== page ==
Sunday, March 25, 2007

disk I/O per-process accounting

A common problem in Linux is how to find the most I/O intensive process when there is an intense disk activity of the system. In some cases you may want to kill the crazy process that caused this condition.

A lot of tools in Linux are able to deliver generic stats for your system: top, sar, dstat, iostat, vmstat, ... but unfortunately none of them is capable to show the particular disk activity done by each process.

The following kernel patch enables the userspace tools to access per-process I/O statistics (WARNING: I tested it only with vanilla!!!):

--- include/linux/sched.h.orig 2007-03-25 21:42:50.000000000 +0200
+++ include/linux/sched.h 2007-03-25 21:42:56.000000000 +0200
@@ -990,6 +990,12 @@
struct rcu_head rcu;

+ * disk I/O accounting informations
+ */
+ unsigned long long acct_disk_read;
+ unsigned long long acct_disk_write;
+ /*
* cache last used pipe for splice
struct pipe_inode_info *splice_pipe;
--- block/ll_rw_blk.c.orig 2007-03-25 18:05:51.000000000 +0200
+++ block/ll_rw_blk.c 2007-03-25 18:12:51.000000000 +0200
@@ -2586,6 +2586,12 @@
+ if (rw == READ) {
+ current->acct_disk_read += nr_sectors;
+ } else {
+ current->acct_disk_write += nr_sectors;
+ }

--- fs/proc/array.c.orig 2007-03-25 18:13:07.000000000 +0200
+++ fs/proc/array.c 2007-03-25 18:15:00.000000000 +0200
@@ -412,7 +412,7 @@

res = sprintf(buffer,"%d (%s) %c %d %d %d %d %d %lu %lu \
%lu %lu %lu %lu %lu %ld %ld %ld %ld %d 0 %llu %lu %ld %lu %lu %lu %lu %lu \
-%lu %lu %lu %lu %lu %lu %lu %lu %d %d %lu %lu %llu\n",
+%lu %lu %lu %lu %lu %lu %lu %lu %d %d %lu %lu %llu %llu %llu\n",
@@ -457,7 +457,9 @@
- (unsigned long long)delayacct_blkio_ticks(task));
+ (unsigned long long)delayacct_blkio_ticks(task),
+ task->acct_disk_read,
+ task->acct_disk_write);
return res;

The patch adds at the end of the process status array (see /usr/src/linux/fs/proc/array.c) two entries:
  1. the I/O read activity of the process
  2. the I/O write activity of the process
You can access to them via the proc filesystem, the process array is in /proc/[pid]/stat (see `man 5 proc`).

For example the following command shows the "top 10" list of the most I/O intensive processes of my system:

$ cat /proc/[0-9]*/stat | awk '{print $2 ":" $43 + $44}' | sort -rn -t : -k 2 | head

As expected at the first place there's the pdflush (the worker_thread that writes back filesystem data), followed by the reiserfs/0 worker_thread... but obviously you can't kill them! they're kernel thread... so in my case the most active I/O intensive userspace process is thunderbird! ;-)

You can also write your custom top-like userspace tools to monitor the I/O rate of each process, or a program to see if your processes are doing more reads or writes, etc...

Wednesday, March 7, 2007

A quite old, but very nice howto about basic kernel bug hunting techniques:

Tuesday, March 6, 2007

Excellent explanation about SVN merging. SVN merge is a good way to merge code changes between different directories within a repository and this is done often when it's necessary to apply the same fixes in different branches.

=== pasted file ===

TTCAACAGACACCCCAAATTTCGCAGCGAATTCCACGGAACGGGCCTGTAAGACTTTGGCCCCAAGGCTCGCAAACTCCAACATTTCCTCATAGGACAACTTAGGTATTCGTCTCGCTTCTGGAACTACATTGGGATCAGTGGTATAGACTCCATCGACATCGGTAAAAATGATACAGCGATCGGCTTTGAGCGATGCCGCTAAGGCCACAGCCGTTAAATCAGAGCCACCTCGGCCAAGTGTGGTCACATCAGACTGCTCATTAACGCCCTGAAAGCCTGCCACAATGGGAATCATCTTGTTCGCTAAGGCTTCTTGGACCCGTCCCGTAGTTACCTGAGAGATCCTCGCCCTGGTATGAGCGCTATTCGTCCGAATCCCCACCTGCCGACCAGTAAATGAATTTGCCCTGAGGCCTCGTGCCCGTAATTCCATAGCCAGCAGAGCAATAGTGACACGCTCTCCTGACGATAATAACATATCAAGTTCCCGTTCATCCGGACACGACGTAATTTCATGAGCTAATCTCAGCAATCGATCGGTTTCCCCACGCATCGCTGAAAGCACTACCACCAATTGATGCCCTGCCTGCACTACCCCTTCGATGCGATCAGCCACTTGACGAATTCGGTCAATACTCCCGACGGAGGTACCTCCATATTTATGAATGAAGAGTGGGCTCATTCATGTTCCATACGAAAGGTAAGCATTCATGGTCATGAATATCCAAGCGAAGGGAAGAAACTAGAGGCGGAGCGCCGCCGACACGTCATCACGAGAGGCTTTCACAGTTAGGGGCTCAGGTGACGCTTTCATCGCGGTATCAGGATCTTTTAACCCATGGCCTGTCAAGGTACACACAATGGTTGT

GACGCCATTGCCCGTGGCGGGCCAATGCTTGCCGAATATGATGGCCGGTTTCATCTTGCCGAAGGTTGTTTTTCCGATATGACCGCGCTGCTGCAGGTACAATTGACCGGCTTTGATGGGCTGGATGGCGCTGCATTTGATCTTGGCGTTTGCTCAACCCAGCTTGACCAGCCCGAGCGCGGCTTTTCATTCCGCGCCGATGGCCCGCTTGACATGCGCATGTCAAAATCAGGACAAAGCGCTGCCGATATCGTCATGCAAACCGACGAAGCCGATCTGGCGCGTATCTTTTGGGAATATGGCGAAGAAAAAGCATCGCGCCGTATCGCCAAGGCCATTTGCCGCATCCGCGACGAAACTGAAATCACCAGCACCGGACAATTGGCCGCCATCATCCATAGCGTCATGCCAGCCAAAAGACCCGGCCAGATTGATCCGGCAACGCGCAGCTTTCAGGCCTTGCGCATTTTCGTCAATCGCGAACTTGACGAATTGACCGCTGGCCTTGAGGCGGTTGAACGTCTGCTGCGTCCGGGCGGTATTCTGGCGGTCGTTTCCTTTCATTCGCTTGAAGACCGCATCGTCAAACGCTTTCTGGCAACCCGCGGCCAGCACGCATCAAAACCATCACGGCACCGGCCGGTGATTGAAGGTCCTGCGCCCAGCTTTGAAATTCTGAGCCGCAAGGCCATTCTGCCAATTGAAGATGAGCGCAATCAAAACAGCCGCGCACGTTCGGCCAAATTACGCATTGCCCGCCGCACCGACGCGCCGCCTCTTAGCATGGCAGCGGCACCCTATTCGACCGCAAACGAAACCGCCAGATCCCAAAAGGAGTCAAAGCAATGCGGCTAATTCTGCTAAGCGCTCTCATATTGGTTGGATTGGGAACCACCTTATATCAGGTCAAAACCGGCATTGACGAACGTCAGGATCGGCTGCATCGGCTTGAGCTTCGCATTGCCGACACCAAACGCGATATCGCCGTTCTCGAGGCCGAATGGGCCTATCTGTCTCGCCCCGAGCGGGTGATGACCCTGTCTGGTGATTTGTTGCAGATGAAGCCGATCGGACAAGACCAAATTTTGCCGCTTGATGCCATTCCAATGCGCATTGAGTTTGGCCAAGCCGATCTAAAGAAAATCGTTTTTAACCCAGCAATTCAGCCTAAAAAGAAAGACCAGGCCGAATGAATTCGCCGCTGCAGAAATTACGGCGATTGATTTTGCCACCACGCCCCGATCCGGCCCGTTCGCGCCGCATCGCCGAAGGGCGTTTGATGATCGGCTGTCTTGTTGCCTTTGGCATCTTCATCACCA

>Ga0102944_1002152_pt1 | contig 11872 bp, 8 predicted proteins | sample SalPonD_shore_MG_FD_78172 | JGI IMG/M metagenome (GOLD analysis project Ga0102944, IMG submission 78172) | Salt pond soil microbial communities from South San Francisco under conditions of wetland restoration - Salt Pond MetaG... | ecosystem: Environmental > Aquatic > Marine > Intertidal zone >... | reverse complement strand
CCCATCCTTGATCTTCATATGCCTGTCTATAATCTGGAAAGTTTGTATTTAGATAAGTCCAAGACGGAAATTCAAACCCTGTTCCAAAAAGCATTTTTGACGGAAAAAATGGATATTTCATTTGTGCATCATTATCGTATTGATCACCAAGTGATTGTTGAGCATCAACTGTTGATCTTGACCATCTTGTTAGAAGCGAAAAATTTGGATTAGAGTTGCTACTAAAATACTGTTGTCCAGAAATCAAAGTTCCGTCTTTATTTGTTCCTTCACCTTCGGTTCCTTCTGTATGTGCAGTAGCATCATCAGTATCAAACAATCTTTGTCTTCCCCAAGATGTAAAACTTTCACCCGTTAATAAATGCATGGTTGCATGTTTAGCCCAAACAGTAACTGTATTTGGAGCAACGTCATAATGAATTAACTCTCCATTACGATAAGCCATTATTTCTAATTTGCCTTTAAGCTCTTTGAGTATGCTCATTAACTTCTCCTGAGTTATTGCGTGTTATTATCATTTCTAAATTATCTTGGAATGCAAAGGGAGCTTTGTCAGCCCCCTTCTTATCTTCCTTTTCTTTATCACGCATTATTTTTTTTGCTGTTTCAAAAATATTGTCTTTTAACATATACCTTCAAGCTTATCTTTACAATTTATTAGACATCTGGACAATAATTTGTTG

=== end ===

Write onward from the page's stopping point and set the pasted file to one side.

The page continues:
Monday, March 5, 2007

weekend at Marmoraia

Yesterday visit to the beautiful church of Marmoraia, a romanic church of XI century in the hills of the Montagnola Senese, with a wonderful walk in the nearby woods of chestnut trees...

Saturday, March 3, 2007

multi-threaded "cat-like" command for web pages...

Following a very useful script to dump HTML of one or more web links, given as arguments, to standard output. If more than one link is passed it spawns a thread for each link (synchronizing the dump on stdout in mutual exclusion). The threaded approach reduce the average waiting time for the reply of the connections and it's strongly improve performances when we need to download a lot of pages at the same time (i.e. I usually use this script to dump and grep the linux kernel changelogs directly from web...).

BTW: python is great! ;-)

#!/usr/bin/env python

import sys, urllib, urllib
from threading import Thread, Lock

class webThread(Thread):
def __init__(self, url):
self.url = url

def run(self):
remotefile = urllib.urlopen(self.url)
data =

print "=== %s ===" % self.url
print data

if __name__ == '__main__':
if len(sys.argv) <>" % sys.argv[0]
threads = []
stdout_mutex = Lock()
for url in sys.argv[1:]:
t = webThread(url)
for t in threads:

Thursday, March 1, 2007

interactive support for si_psh

Today I improved my favorite distributed shell si_psh (that is part of SystemImager) adding the interactive support.

I need it for the BCX cluster when I have to run multiple commands on the same subset of nodes. Without the interactive support I used to edit the command line of the previous command in the shell, but with long commands this is not practice enough...

I discovered also that ssh (maybe via glibc, dunno...) knows when it has the stdin opened on a terminal or not and if it doesn't find a valid terminal it's not possible to catch the stderr inside a perl wrapper script! The problem is that when si_psh runs interactively stdin is not opened in the terminal, but it's opened inside the perl script, to get the user commands (like a typical shell). And so I wasn't able to get the stderr of the spawned ssh sessions...

It's possible to workaround spawning the ssh process via exec. For example in this case @out contains both stdout and stderr:

my @out = `exec 2>&1 ssh ...`;

And this doesn't work (@out doesn't contain the stderr):

my @out = `ssh ... 2>&1`;